Proposed Penalty (2012-SE-5409) Proposed Penalty (2012-SE-5409) Teddico: Proposed Penalty (2012-SE-5409) November 21, 2012 DOE alleged in a Notice of Proposed Civil Penalty that The Electrical Design, Development and Implementation Company d/b/a Teddico manufactured and distributed noncompliant metal halide lamp fixtures with magnetic probe-start ballasts in the U.S. Federal law subjects manufacturers and private labelers to civil penalties if those parties distribute in the U.S. products that do not meet applicable energy conservation standards. This civil penalty notice advises the company of the potential penalties and DOE's administrative process, including the company's right to a hearing. Teddico: Proposed Penalty (2012-SE-5409) More Documents & Publications Teddico: Noncompliance Determination (2012-SE-5409)

238

Page not found | Department of Energy  

Energy.gov (U.S. Department of Energy (DOE)) Indexed Site

51 - 5060 of 26,777 results. 51 - 5060 of 26,777 results. Download MC Appliance: Proposed Penalty (2012-CE-1508) DOE alleged in a Notice of Proposed Civil Penalty that CNA International Inc. d/b/a MC Appliance Corporation failed to certify a variety of room air conditioners as compliant with the applicable energy conservation standards. http://energy.gov/gc/downloads/mc-appliance-proposed-penalty-2012-ce-1508 Download EA-210 PP&L EnergyPlus Company http://energy.gov/oe/downloads/ea-210-ppl-energyplus-company Download EIS-0390: Notice of Public Meeting and Additional Opportunity for Public Review and Comment Eastern Plains Transmission Project, Colorado and Kansas http://energy.gov/nepa/downloads/eis-0390-notice-public-meeting-and-additional-opportunity-public-review-and-comment

239

Page not found | Department of Energy  

Energy.gov (U.S. Department of Energy (DOE)) Indexed Site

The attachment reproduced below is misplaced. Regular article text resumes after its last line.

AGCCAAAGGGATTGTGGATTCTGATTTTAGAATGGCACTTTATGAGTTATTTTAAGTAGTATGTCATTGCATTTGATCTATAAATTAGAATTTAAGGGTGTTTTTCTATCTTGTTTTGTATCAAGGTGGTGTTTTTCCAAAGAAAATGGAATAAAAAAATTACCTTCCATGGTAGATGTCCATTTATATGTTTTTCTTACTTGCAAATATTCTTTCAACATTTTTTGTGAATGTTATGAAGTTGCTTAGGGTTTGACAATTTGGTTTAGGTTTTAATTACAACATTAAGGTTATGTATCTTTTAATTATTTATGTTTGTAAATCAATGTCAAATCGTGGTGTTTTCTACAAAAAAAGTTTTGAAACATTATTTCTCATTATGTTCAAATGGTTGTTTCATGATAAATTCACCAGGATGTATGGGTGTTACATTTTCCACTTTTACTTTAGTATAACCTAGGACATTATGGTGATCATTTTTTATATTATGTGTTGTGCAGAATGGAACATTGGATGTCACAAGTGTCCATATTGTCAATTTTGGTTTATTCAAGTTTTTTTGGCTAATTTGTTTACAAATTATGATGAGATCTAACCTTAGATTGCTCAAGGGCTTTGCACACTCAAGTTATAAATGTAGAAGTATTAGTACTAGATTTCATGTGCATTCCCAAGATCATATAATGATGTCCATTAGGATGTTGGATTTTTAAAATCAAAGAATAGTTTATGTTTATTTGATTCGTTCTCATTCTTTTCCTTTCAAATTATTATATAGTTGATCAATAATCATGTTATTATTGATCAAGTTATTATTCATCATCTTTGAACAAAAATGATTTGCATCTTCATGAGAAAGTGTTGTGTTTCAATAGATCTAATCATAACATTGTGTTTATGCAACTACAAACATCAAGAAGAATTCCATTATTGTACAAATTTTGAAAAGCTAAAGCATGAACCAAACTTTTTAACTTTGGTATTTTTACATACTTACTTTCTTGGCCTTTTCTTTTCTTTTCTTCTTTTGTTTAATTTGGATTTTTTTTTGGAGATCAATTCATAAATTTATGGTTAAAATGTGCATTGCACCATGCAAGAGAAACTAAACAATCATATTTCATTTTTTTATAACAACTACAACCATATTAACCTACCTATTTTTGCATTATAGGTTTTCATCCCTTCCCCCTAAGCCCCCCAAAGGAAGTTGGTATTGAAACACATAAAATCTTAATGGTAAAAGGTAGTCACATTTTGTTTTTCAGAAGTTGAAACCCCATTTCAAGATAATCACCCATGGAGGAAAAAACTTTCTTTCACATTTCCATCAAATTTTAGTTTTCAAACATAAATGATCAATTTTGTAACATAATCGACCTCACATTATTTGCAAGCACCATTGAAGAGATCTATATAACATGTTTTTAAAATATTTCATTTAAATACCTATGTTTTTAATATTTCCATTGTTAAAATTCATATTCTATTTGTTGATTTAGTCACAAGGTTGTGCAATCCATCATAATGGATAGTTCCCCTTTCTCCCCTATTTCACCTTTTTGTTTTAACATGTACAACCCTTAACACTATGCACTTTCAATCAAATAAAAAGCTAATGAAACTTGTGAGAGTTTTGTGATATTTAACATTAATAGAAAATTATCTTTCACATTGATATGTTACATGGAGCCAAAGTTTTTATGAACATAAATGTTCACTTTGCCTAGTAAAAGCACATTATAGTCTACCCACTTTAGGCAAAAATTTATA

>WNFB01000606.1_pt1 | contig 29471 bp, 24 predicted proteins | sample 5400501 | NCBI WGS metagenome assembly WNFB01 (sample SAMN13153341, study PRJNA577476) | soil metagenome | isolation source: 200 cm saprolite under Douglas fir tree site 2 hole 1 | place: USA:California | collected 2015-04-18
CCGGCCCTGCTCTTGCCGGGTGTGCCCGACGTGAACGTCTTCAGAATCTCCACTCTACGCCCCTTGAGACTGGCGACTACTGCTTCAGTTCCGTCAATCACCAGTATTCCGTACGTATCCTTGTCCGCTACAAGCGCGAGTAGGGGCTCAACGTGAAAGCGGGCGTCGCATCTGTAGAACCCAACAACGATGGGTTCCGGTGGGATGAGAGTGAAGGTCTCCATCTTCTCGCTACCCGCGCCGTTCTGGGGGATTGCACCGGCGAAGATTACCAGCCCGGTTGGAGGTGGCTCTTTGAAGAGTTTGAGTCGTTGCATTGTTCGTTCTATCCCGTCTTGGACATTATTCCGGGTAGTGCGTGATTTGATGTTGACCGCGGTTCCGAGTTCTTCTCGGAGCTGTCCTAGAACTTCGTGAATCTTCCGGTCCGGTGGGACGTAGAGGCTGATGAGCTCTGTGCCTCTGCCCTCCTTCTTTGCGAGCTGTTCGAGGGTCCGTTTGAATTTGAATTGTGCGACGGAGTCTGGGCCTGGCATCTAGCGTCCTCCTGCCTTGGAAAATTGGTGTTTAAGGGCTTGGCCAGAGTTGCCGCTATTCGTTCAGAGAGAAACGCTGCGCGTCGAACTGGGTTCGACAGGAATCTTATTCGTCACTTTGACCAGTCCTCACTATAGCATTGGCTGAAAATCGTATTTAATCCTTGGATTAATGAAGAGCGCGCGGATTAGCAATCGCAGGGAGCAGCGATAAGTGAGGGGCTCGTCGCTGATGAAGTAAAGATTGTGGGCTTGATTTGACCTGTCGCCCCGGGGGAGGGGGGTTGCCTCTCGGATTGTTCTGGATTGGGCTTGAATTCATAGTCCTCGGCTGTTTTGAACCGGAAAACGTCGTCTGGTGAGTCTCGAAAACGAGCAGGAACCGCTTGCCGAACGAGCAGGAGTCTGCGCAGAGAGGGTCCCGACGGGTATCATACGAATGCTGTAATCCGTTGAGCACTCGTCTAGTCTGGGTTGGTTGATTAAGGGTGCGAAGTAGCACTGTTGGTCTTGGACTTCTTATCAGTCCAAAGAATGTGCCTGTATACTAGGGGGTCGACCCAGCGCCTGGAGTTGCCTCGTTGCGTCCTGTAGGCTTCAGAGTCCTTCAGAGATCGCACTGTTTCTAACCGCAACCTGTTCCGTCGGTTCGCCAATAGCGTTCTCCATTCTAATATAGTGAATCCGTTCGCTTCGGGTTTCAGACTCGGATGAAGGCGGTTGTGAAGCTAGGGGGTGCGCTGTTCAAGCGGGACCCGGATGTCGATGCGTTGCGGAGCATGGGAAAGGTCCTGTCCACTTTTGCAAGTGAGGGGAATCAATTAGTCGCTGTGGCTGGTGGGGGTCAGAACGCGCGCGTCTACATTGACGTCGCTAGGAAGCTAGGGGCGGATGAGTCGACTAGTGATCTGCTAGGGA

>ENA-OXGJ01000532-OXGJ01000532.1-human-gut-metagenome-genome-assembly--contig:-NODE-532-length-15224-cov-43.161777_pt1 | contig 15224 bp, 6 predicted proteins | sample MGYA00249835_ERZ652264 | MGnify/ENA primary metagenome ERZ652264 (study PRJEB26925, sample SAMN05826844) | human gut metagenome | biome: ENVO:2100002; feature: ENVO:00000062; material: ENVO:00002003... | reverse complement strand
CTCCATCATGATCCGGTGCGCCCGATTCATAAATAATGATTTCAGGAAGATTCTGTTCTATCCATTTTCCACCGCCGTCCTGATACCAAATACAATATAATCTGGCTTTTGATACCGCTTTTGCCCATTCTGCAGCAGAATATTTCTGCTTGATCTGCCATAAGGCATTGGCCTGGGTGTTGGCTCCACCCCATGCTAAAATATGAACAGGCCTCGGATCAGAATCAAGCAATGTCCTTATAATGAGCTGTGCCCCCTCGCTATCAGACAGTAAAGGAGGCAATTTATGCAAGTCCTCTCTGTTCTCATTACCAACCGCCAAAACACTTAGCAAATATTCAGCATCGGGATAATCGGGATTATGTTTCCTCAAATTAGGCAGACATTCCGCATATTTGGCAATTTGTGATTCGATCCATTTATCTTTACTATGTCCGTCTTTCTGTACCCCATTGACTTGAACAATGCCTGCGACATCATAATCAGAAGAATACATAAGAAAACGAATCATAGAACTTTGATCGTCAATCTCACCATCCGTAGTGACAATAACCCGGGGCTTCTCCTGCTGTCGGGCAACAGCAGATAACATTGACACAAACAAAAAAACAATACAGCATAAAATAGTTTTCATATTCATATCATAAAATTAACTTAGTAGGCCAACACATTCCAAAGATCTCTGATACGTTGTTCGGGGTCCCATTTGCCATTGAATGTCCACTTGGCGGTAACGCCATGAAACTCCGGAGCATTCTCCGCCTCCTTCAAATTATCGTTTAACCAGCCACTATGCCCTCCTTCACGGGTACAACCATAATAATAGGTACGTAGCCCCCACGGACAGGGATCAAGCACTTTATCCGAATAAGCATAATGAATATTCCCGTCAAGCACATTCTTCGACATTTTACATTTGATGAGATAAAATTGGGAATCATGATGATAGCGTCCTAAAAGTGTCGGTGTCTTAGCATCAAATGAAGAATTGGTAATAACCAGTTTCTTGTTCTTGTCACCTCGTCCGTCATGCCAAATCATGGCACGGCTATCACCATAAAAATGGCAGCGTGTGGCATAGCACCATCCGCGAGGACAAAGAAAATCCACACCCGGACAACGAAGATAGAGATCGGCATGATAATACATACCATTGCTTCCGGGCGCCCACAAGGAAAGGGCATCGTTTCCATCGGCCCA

41 - 2050 of 26,777 results. 41 - 2050 of 26,777 results. Download CNA: Proposed Penalty (2013-SE-1430) DOE alleged in a Notice of Proposed Civil Penalty that CNA International, Inc., d/b/a MC Appliance Corp. privately labeled and distributed noncompliant freezer Magic Chef model number HMCF7W in the U.S. http://energy.gov/gc/downloads/cna-proposed-penalty-2013-se-1430 Download Electricity Advisory Committee Notice of Open Meeting March 6 and 7, 2013: Federal Register Notice Volume 78, No. 26- Feb. 7, 2013 This notice announces a meeting of the Electricity Advisory Committee (EAC). The Federal Advisory Committee Act (Pub. L. 92-463, 86 Stat. 770) requires that public notice of these meetings be... http://energy.gov/oe/downloads/electricity-advisory-committee-notice-open-meeting-march-6-and-7-2013-federal-register

240

CNA: Noncompliance Determination (2013-SE-1430) | Department of Energy  

NLE Websites -- All DOE Office Websites (Extended Search)

Noncompliance Determination (2013-SE-1430) Noncompliance Determination (2013-SE-1430) CNA: Noncompliance Determination (2013-SE-1430) July 1, 2013 DOE issued a Notice of Noncompliance Determination to CNA International, Inc., d/b/a MC Appliance Corp. finding that Magic Chef-brand model HMCF7W ("CNA model HMCF7W") does not comport with the energy conservation standards. DOE determined the product was noncompliant based on DOE testing. CNA must immediately notify each person (or company) to whom CNA distributed the noncompliant products that the product does not meet Federal standards. In addition, CNA must provide to DOE documents and records showing the number of units CNA distributed and to whom. The manufacturer and/or private labeler of the product may be subject to civil penalties.

Note: This page contains sample records for the topic "dba a-weighted decibel" from the National Library of EnergyBeta (NLEBeta).
While these samples are representative of the content of NLEBeta,
they are not comprehensive nor are they the most current set.